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Lynn Anthony Higgins

notices that the police, the church, and the state have abdicated their moral authority. He takes matters into his own hands, applies his own increasingly demented logic to his personal grievances and his public duties as a local sheriff in a colonial outpost, and eventually provokes an apocalypse. François de Cortemart, the returning warrior-father in La Passion Béatrice , laments the disappearance of God and chivalric codes as guiding principles, and is engulfed by his own cruelty and suicidal despair. And Captain Conan, a top

in Bertrand Tavernier
Victor Skretkowicz

wife, Gynecia, 6 his daughters Philoclea and Pamela, and his state, all within ‘this fatal year’ (OA, p. 5). Sidney uses erotic romance to demonstrate how all sense of political and social responsibility can be eroded by passion. Basilius’s retreat with his family to the countryside is complicated by the contrived chance arrival of Pyrocles and

in European erotic romance
Christophe Wall-Romana

4 Brittany, the edge of the modern world A sudden shift that has never been fully explained took place in Epstein’s œuvre in late 1927. Turning his back on melodramas that had been his mainstay since 1923, whether through social themes or critiques of heterosexual mores or both, Epstein discovered in himself a sudden and overwhelming passion for Brittany.1 This passion came with the refocusing of his filmmaking on a minor and semidocumentary genre, the so-called Breton film, thereby amplifying the documentary tendency present in his work since his 1922

in Jean Epstein
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Helena Ifill

, for example, insisted that Basil offered ‘scenes of fury and passion, such as, happily, real life seldom affords’.3 It is certainly true that many of the characters in Basil display behaviour that is rarely to be found in daily life. One of the most extreme characters is Robert Mannion, who blames the eponymous narrator for marrying Mannion’s employer’s daughter, Margaret, whom Mannion had previously intended to be ‘my wife, my mistress, my servant, which I choose’ (p. 189). Furthermore, Basil’s father was the ‘patron’ of Mannion’s father and allowed him to be

in Creating character
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Poetic traditions and satiric effects
Peter J. Smith

passion [she] has betrayed’ (l. 58) and accordingly his tombstone should read: ‘Here Cassy lies, by Celia slain, / And dying, never told his pain’ (ll. 77–8). Mystified by the cause of Cassinus’s sorrow, Peter demands ‘by friendship’s sacred laws’ (l.91) that he be told the reasons for his confidant’s melancholy. He recommends an eminently practical medical solution: ‘Dear Cassy, thou must purge and bleed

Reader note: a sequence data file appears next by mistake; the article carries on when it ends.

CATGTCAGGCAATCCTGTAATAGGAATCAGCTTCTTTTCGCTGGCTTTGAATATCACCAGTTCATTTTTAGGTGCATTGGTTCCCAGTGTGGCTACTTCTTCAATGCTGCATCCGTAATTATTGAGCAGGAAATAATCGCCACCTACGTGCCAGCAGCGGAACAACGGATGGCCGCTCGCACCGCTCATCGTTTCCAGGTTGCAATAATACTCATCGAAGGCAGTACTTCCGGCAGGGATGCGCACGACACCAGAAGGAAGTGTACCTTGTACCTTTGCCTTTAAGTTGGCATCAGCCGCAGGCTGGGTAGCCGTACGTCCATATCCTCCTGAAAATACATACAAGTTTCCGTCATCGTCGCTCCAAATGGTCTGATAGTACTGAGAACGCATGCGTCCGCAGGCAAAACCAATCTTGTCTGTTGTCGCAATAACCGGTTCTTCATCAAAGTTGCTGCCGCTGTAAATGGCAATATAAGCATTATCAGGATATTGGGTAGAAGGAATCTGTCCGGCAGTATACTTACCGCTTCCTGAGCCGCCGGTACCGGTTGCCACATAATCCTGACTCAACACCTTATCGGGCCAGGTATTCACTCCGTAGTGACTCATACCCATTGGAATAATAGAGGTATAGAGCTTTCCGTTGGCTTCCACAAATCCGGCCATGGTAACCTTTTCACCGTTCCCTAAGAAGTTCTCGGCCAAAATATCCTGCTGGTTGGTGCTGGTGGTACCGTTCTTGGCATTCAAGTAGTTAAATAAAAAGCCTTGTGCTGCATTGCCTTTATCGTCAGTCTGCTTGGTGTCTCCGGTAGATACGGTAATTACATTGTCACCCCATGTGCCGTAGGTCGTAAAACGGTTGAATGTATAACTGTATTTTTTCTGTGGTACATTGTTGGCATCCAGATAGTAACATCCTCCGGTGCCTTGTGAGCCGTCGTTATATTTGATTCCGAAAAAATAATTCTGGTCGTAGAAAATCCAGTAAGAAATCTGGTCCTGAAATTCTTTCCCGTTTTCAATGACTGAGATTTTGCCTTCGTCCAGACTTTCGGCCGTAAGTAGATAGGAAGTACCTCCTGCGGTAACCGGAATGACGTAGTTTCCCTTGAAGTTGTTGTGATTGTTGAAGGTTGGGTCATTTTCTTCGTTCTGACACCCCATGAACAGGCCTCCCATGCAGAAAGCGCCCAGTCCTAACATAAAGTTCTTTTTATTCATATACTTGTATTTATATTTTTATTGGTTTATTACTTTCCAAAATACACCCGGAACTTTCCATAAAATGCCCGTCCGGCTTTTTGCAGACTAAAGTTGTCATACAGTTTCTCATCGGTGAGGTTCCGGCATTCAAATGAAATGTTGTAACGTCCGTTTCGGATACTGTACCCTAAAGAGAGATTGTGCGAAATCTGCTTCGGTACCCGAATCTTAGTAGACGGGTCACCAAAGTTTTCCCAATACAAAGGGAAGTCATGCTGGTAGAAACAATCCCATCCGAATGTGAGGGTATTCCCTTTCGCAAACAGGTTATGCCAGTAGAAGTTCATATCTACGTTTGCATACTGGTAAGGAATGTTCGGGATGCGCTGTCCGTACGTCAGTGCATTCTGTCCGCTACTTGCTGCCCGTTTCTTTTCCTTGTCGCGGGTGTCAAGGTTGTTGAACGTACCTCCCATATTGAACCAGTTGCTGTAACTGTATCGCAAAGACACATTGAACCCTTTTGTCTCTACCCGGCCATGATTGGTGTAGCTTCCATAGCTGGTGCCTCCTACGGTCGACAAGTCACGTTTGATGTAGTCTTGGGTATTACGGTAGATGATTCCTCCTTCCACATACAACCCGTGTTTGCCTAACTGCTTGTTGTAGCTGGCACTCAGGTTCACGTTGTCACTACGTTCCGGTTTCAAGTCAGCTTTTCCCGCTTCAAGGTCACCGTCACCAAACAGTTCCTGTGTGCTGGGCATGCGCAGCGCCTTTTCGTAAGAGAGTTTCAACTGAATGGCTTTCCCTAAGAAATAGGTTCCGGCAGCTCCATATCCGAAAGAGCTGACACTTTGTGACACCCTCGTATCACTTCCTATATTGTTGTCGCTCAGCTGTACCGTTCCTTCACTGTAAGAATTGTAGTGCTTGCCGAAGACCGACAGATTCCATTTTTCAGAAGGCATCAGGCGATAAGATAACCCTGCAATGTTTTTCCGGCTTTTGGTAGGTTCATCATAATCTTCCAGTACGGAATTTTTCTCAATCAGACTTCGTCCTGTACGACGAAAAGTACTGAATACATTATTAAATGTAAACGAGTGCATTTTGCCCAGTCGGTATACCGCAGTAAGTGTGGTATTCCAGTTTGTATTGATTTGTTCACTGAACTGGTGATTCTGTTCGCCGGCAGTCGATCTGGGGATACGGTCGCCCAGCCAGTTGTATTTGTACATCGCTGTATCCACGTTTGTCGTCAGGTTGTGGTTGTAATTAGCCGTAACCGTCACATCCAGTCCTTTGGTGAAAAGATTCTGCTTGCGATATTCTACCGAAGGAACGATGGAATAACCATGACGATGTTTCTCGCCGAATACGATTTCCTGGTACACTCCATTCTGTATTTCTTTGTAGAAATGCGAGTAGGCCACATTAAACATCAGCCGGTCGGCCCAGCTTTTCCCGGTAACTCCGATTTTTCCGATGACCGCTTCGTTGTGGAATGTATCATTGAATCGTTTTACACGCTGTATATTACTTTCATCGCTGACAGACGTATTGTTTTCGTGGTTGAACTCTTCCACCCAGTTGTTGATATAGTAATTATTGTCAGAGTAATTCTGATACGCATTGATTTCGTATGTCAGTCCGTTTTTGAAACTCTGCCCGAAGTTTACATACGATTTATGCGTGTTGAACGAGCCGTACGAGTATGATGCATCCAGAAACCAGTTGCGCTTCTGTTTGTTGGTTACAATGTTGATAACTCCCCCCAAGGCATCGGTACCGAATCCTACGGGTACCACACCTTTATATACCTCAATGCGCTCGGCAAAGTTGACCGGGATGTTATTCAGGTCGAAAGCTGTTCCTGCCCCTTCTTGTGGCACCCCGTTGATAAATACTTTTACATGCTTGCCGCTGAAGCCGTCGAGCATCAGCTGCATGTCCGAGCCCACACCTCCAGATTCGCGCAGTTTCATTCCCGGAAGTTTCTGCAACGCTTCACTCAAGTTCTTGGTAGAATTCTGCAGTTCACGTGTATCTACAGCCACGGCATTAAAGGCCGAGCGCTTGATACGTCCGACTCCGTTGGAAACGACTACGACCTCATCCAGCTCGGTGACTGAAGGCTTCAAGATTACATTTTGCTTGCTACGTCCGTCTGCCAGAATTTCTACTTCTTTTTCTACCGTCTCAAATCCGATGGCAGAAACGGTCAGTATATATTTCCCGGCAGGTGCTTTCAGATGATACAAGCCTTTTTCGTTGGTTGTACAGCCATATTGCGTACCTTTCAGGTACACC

in Between two stools
Patsy Stoneman

chap 9 20/7/06 9:45 am Page 105 9 Cousin Phillis (1863) A tale of lost innocence (Keating, C: 30) Written almost simultaneously with Sylvia’s Lovers, Cousin Phillis seems like a reaction to the intractable problems of evolution, conflict and passion raised in that novel. Evading the problem of aggression, it presents not ‘nature red in tooth and claw’ but ‘man in harmony with nature’. Scarcely more than a short story, it has been called ‘almost perfect’ (Lerner: 16); ‘exquisite’ (Greenwood, ‘Conclusion’: WD: 650); ‘the most perfect story in the language

in Elizabeth Gaskell
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Derek Schilling

-digital French feature (shortly followed by the Gérard Depardieu vehicle Vidocq), a signal achievement in the history of film style, and the capstone of Rohmer’s half-century career. It is fitting that an intimist cinema devoted to the analysis of sentiment should have so aroused critics’ passions, however late in the director’s life course. Political considerations aside, judgements of Rohmer’s work have not

in Eric Rohmer
Carter’s ambivalent cinematic fiction and the problem of proximity
Marie Mulvey-Roberts

Carter’s ambivalent cinematic fiction 223 11 ‘I resented it, it fascinated me’: Carter’s ambivalent cinematic fiction and the problem of proximity Caleb Sivyer Ambivalence, proximity, cinema A ngela Carter was deeply ambivalent about the cinema, loving its luminous images and larger than life stars, while being highly critical of both its representation of women and its masculine structure of looking. On one side, her passion for the cinema shines through her writings and interviews. Recalling her visits as a young girl to the Granada cinema in Tooting

in The arts of Angela Carter
Open Access (free)
Cousins and the changing status of family
Jenny DiPlacidi

passions, cousin relationships occupy a curious space in which the incestuous nature of the bond is at once diminished and heightened by its relative acceptance by both English society and the law. Cousin marriages may be more permissible than other relationships between blood kin because the consanguineal tie, in terms of shared genetic material, is weaker than those between the more taboo incestuous relationships

in Gothic incest
Lynn Anthony Higgins

‘investigative drama,’ constitutes one of Tavernier’s lasting contributions to French cinema. Documentary modes of representation offer solutions to certain formal problems, too. Tavernier’s passion for documentary helps explain – and resolve – his perennial disregard for generic coherence and narrative continuity. In a recent interview, he decries the ‘tyrannies’ of plot and identification, explaining that he likes his heroes to be wrong sometimes, and to behave badly. For example, in L.627 , his policeman protagonist, Lulu (actor

in Bertrand Tavernier